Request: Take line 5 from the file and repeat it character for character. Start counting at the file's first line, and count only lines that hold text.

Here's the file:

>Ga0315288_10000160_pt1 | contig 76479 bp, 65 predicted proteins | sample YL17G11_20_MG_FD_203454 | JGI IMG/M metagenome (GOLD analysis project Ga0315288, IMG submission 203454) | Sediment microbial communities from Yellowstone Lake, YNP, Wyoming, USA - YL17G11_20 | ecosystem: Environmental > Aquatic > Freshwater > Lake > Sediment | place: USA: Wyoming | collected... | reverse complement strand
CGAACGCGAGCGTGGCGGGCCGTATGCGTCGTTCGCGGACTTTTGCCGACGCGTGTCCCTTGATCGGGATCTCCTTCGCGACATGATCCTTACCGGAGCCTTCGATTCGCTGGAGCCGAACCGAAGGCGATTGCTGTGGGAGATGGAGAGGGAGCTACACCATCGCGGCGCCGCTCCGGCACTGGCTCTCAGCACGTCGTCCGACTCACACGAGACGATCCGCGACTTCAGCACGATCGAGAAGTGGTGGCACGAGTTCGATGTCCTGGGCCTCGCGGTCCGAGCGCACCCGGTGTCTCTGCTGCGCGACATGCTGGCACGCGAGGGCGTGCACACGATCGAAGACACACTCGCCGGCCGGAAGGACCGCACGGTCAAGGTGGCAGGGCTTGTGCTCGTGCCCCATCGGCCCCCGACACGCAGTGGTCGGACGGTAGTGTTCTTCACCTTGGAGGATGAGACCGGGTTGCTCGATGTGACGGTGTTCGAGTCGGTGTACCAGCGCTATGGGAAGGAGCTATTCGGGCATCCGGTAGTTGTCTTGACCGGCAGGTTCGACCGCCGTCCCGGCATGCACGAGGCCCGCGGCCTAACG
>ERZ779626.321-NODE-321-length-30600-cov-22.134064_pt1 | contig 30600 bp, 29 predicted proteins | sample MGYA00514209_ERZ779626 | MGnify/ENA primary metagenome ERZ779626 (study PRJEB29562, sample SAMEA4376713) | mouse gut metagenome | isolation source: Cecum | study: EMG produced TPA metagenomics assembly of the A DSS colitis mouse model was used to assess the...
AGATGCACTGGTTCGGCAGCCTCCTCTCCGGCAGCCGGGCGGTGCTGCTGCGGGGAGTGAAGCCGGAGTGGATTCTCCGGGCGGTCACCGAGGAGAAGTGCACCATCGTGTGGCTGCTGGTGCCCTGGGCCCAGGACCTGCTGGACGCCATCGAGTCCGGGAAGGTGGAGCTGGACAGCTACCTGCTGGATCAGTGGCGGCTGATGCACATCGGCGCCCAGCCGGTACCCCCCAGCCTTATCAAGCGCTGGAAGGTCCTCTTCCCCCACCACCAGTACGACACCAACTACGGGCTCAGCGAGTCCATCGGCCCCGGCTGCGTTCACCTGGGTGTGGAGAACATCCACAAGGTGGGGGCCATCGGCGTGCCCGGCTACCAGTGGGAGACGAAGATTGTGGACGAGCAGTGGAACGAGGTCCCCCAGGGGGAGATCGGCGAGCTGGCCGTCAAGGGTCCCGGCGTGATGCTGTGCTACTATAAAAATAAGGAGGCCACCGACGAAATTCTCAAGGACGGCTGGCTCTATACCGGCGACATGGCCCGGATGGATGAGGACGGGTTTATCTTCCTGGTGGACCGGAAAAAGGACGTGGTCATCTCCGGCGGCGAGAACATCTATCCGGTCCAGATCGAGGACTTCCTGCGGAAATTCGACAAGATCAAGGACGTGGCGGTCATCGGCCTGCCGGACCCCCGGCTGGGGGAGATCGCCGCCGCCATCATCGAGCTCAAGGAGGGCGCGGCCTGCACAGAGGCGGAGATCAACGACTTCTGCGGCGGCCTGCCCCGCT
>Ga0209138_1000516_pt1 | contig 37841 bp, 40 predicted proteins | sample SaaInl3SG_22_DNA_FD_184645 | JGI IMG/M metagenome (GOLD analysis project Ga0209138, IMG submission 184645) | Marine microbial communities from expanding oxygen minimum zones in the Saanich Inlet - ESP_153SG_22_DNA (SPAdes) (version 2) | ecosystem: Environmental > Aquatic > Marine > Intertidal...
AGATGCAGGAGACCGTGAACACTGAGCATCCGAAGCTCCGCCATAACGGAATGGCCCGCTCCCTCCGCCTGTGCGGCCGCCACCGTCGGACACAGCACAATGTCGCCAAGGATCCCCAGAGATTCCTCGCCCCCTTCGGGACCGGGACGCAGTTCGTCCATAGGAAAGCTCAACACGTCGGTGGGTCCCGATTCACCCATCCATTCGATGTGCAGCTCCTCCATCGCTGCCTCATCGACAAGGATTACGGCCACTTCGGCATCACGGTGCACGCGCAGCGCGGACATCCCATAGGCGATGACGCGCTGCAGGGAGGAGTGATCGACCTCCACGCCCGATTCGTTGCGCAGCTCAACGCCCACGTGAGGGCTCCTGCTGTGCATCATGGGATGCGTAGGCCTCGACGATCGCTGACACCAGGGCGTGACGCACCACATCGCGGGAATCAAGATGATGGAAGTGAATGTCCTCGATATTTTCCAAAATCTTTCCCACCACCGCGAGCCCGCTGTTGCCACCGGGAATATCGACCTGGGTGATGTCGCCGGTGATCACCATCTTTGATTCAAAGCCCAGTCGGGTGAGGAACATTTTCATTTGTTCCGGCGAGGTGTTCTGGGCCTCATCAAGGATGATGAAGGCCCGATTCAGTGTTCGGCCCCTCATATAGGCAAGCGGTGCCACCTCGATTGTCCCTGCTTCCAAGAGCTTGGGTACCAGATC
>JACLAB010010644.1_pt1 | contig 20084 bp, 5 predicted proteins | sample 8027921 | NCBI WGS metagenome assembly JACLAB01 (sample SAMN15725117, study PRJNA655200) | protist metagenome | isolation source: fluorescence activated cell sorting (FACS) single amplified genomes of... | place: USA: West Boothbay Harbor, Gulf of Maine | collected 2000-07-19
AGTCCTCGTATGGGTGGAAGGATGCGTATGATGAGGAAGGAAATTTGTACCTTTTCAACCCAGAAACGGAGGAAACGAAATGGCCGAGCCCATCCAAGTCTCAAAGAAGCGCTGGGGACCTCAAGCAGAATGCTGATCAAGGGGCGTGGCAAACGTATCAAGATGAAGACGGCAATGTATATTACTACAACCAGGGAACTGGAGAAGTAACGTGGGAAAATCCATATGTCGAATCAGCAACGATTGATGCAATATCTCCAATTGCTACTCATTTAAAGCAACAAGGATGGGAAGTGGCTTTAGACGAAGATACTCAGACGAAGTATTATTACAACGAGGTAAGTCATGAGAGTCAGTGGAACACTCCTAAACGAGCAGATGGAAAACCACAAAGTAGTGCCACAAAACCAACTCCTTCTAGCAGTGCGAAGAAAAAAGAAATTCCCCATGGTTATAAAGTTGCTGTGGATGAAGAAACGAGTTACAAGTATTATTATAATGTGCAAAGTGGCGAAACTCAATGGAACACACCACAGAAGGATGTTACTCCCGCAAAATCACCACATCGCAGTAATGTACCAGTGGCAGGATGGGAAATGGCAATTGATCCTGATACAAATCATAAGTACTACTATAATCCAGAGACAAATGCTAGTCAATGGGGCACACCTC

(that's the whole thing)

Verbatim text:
>Ga0209138_1000516_pt1 | contig 37841 bp, 40 predicted proteins | sample SaaInl3SG_22_DNA_FD_184645 | JGI IMG/M metagenome (GOLD analysis project Ga0209138, IMG submission 184645) | Marine microbial communities from expanding oxygen minimum zones in the Saanich Inlet - ESP_153SG_22_DNA (SPAdes) (version 2) | ecosystem: Environmental > Aquatic > Marine > Intertidal...